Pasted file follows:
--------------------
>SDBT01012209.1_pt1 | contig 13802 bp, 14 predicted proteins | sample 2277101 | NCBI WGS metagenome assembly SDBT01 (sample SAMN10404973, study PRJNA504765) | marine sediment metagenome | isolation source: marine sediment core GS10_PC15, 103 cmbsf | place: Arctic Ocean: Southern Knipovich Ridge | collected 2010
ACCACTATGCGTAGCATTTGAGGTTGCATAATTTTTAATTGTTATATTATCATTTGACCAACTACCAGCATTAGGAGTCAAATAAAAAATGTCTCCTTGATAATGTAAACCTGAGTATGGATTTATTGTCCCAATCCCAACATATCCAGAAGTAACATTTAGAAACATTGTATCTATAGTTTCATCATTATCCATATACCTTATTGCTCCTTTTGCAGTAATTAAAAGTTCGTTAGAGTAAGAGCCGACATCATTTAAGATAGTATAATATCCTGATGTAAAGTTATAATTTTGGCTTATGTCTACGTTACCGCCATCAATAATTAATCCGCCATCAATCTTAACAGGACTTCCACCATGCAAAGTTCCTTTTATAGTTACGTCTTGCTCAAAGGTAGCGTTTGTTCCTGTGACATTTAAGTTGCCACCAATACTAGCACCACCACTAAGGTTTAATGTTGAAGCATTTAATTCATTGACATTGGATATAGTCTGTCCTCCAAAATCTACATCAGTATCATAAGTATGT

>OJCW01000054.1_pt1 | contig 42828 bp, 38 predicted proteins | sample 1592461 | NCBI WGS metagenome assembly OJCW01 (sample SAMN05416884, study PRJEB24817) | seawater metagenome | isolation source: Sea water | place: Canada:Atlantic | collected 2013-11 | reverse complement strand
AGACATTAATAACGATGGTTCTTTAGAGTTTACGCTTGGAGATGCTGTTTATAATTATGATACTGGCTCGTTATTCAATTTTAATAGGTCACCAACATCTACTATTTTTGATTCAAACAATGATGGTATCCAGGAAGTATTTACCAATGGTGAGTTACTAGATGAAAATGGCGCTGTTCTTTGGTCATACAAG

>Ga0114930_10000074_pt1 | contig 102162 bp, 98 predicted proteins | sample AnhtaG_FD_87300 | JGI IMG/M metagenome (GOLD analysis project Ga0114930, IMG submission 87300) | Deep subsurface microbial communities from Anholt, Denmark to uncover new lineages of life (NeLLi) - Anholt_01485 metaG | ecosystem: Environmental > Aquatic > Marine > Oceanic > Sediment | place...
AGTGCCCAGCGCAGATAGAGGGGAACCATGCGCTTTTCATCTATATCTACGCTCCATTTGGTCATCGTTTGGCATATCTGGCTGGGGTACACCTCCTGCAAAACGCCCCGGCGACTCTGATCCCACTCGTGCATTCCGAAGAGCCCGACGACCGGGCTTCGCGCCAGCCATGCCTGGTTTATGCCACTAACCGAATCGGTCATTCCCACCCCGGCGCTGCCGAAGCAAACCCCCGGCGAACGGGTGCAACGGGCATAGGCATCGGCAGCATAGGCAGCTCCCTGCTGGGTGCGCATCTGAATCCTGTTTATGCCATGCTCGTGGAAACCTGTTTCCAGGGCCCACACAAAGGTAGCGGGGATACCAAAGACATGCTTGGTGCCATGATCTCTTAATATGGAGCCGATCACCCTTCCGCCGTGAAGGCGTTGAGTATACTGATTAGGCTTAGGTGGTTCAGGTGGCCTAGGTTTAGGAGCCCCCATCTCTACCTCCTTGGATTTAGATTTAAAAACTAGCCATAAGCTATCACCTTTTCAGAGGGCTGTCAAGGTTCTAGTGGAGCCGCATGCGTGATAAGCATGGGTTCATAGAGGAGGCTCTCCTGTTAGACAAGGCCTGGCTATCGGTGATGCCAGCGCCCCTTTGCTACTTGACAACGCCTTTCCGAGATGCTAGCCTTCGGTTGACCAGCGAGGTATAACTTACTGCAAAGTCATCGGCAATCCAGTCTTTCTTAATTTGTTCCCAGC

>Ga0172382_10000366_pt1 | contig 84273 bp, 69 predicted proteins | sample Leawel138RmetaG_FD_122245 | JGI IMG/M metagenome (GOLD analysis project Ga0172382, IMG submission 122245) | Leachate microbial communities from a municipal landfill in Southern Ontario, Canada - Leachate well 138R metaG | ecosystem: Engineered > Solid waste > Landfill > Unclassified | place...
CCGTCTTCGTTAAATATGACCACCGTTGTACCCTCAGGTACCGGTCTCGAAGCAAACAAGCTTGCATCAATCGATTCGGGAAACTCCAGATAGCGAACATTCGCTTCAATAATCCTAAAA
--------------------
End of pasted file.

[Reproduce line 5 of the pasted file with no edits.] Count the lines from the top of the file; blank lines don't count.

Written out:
>Ga0114930_10000074_pt1 | contig 102162 bp, 98 predicted proteins | sample AnhtaG_FD_87300 | JGI IMG/M metagenome (GOLD analysis project Ga0114930, IMG submission 87300) | Deep subsurface microbial communities from Anholt, Denmark to uncover new lineages of life (NeLLi) - Anholt_01485 metaG | ecosystem: Environmental > Aquatic > Marine > Oceanic > Sediment | place...